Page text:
people don't withdrawn from society fully, they just stop contributing to it. They need society for food, shelter etc. You are suggesting they get these things unconditionally, ensuring their withdrawal is indefinitely viable.
And drug addicts aren't simply poor, that's an entirely different issue.
> And if rich kids drop out of school..
So what? The state, and by extension the taxpayer, don't fund that, so it's none of our business how that works out. The state shouldn't micromanage all of society to ensure equal outcomes for all, and if it did it would need far more power than it has now.
A "rich" kid isn't guaranteed anything beyond what their rich parents decide, and I'm not going to tell someone how to spend their money.
In this case, we're comparing giving money to the rich to giving it to the poor. It's coming from the same place in both cases. In this case, it's quite likely that the financial problems of the poor people in the company has been hurting their productivity (the article doesn't really go into that, but it starts with that the company was stagnating). For the rich, their growth is just a number; they don't really need that extra money for anything, because they already have plenty of it.
Of course in general, it's best to use the money wherever it will give you the best growth. I think that in general, that will be where the most growth is needed; where the most shortages are.
> serving fast food is humiliating to people with people who think of themselves as better
Well, you were the one calling it humiliating. I've got nothing against serving fast food, but in general, I think jobs shouldn't be humiliating, and I feel strongly that people should have the freedom to reject humiliating jobs. A job is a major part of your life. It shouldn't be sucking your soul out, it should stimulate and/or empower you.
> You seems to think the only problem is lack of opportunity, it isn't.
It's not the only problem, but a lack of opportunity is absolutely a problem. And a very real one, for a lot of people.
> For example, if a community has a drug problem, a better economy isn't going to fix that.
No, but that drug problem comes from somewhere, and humiliating or punishing people isn't going to fix it. If anything, that seems likely to make it worse.
Yes and no. Give someone earning $7.50/hour more money and it gets spent and put back into the economy like you said. Give someone earning a base salary of say 500k more money and it gets put into a bank to earn them even more money, taking it out of the equation.
Some ideas for the US investor.
Invest the money with a payday lender to loan it out to your under-paid employees so you can grab even more of their paycheck!
Buy a block of housing that houses your under-paid employees and raise rents so you can get even more of their paycheck!
Invest in sub-prime auto loans so that your underpaid employees can get to work. Make money on them while the commute! Of course make sure that you diversify if you need to lay them off!
Invest is short term unsecured credit card debt of your under-paid employees. To goose the returns put them on a high deductible health plan and leverage what you lend to them with their own health account savings (free money). If you are generous give them a 401K match (which is required by law if you have the same) and leverage up using that money too!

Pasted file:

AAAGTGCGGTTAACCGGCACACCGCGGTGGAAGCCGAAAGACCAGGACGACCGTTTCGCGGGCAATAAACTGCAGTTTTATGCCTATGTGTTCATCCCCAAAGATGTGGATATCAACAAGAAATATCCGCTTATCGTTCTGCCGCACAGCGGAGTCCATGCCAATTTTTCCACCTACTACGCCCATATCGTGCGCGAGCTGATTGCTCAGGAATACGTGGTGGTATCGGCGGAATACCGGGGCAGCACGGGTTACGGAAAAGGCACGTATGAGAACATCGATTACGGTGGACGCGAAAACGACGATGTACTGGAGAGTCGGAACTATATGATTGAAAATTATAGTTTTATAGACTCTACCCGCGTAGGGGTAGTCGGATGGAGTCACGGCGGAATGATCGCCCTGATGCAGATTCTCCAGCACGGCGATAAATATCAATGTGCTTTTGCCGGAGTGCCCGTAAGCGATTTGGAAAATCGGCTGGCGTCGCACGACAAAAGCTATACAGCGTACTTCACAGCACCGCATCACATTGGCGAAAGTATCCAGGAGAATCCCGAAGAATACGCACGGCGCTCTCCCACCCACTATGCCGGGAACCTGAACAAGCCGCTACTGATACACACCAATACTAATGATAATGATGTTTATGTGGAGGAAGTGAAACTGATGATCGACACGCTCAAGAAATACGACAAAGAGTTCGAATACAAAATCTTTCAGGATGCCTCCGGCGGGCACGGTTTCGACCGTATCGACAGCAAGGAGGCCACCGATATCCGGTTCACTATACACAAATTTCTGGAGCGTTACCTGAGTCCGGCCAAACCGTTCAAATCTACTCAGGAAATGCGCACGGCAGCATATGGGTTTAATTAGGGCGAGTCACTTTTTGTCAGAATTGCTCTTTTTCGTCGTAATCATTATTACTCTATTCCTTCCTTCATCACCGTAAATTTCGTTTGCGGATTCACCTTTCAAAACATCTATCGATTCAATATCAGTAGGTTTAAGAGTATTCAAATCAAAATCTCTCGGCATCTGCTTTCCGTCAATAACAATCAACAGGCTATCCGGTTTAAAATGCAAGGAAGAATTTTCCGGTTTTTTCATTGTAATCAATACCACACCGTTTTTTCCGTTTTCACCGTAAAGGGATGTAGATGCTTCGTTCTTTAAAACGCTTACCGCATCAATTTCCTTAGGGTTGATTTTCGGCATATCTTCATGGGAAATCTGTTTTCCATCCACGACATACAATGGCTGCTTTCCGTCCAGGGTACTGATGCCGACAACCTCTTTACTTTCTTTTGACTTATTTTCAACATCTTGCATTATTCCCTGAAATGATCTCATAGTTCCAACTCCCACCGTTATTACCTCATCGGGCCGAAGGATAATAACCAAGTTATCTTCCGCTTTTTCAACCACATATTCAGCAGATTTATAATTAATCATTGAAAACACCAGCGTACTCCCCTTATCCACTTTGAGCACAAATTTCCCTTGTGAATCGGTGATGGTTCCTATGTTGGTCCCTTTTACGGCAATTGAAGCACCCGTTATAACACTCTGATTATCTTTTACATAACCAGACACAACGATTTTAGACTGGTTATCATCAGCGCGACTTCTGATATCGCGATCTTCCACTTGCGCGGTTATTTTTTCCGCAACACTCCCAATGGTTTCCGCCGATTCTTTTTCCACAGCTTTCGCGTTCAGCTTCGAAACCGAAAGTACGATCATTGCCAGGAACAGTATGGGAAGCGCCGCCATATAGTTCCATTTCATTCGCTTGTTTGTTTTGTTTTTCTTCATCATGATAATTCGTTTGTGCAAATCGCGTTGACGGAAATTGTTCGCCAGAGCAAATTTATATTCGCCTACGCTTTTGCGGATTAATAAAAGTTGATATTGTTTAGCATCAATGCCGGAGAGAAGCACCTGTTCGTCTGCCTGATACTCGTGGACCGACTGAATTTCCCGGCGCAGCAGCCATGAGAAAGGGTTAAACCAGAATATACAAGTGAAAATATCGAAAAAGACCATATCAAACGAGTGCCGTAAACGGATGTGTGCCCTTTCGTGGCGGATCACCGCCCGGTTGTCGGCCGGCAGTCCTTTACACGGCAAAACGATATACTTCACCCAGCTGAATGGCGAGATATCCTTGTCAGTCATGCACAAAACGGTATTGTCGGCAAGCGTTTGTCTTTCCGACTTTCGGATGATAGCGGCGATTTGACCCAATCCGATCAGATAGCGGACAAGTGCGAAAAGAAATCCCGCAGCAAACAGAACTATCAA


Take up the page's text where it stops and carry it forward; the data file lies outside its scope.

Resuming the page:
Many of your underpaid employees will be on food stamps and located in areas without those fancy suburban grocery stores. Invest a quicky-mart and rake in the food stamp money at high margins! Don’t forget the liquor and lotto tickets as income boosters! If you underpaid employees can’t numb at least you can sell them a bit of hope!
Lastly have you thought about the medical field? A lot of your under paid employees are on Medicaid and I’m hearing good things about insulin!
The return of the company store ...
I don't support trickle down economics, but it's not the case that money in banks is just sitting around in a vault. The banks actually do stuff with the money. For example it's loaned out to real world businesses.
No it's not - banks are statistical multiplexers.
They don't take money and lend it out. They create money, lend that, and then remove that money as the capital (loan amount) is repaid - or when the loan goes into default.
> The banks actually do stuff with the money. For example it's loaned out to real world businesses.
Traditional loan business is not the core business of banks any more, at least not where the big profits come from.
Hypothetically here you would invest the 500k which is putting money into the economy.
Your right that socially its better for society for a lower paid person to have the $ how ever certainly in the UK some of that increase would get clawed back by reduction in benefits.
How does buying $500k worth of stock ("investing the money") stimulate the economy? Haven't I just purchased a paper asset from the seller? I guess you could argue that the seller who liquidated their position is now free to spend that cash on something productive.
That’s the argument for buybacks and dividends. If companies don’t have any NPV positive projects to take then the cash must go out to shareholders who do.
Aside from the fact that companies need investors there is also the question of investing in IPO's etc.
As far as investments, I'm no economist, but I'm skeptical that the money spent purchasing securities has an equal impact as someone buying goods and services locally. It seems like a disproportionate amount would go right back to other members of the investor class, who are going to use it on other securities, or else high-margin luxury items, and very little of that is actually going to escape that bubble.
I think you could argue that replacing benefits with direct income is still a "win" for society. If they're able, it's more efficient for people to meet their own needs than to be provided for through a bureaucratic process with lots of administrative overhead.